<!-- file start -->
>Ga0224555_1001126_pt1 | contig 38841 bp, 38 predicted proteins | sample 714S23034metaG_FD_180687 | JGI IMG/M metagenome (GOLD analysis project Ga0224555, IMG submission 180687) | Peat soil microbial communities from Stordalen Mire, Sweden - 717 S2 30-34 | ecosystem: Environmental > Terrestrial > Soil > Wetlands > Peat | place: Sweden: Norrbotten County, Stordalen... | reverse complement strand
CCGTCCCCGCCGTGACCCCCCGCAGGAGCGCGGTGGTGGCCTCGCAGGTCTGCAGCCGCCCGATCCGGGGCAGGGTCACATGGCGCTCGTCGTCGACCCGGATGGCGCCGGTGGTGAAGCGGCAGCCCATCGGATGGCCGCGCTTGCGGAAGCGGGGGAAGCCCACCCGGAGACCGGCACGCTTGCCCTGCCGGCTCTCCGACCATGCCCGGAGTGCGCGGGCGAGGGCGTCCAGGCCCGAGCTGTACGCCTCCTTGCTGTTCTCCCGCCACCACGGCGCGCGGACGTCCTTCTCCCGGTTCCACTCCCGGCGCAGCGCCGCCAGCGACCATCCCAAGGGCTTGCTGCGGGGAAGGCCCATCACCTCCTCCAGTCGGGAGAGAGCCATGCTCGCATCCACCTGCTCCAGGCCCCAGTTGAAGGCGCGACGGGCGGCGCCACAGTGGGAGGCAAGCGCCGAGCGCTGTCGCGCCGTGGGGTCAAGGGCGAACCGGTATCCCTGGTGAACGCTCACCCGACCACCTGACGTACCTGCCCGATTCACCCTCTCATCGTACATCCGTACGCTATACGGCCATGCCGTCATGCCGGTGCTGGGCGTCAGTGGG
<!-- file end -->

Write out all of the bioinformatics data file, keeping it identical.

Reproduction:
>Ga0224555_1001126_pt1 | contig 38841 bp, 38 predicted proteins | sample 714S23034metaG_FD_180687 | JGI IMG/M metagenome (GOLD analysis project Ga0224555, IMG submission 180687) | Peat soil microbial communities from Stordalen Mire, Sweden - 717 S2 30-34 | ecosystem: Environmental > Terrestrial > Soil > Wetlands > Peat | place: Sweden: Norrbotten County, Stordalen... | reverse complement strand
CCGTCCCCGCCGTGACCCCCCGCAGGAGCGCGGTGGTGGCCTCGCAGGTCTGCAGCCGCCCGATCCGGGGCAGGGTCACATGGCGCTCGTCGTCGACCCGGATGGCGCCGGTGGTGAAGCGGCAGCCCATCGGATGGCCGCGCTTGCGGAAGCGGGGGAAGCCCACCCGGAGACCGGCACGCTTGCCCTGCCGGCTCTCCGACCATGCCCGGAGTGCGCGGGCGAGGGCGTCCAGGCCCGAGCTGTACGCCTCCTTGCTGTTCTCCCGCCACCACGGCGCGCGGACGTCCTTCTCCCGGTTCCACTCCCGGCGCAGCGCCGCCAGCGACCATCCCAAGGGCTTGCTGCGGGGAAGGCCCATCACCTCCTCCAGTCGGGAGAGAGCCATGCTCGCATCCACCTGCTCCAGGCCCCAGTTGAAGGCGCGACGGGCGGCGCCACAGTGGGAGGCAAGCGCCGAGCGCTGTCGCGCCGTGGGGTCAAGGGCGAACCGGTATCCCTGGTGAACGCTCACCCGACCACCTGACGTACCTGCCCGATTCACCCTCTCATCGTACATCCGTACGCTATACGGCCATGCCGTCATGCCGGTGCTGGGCGTCAGTGGG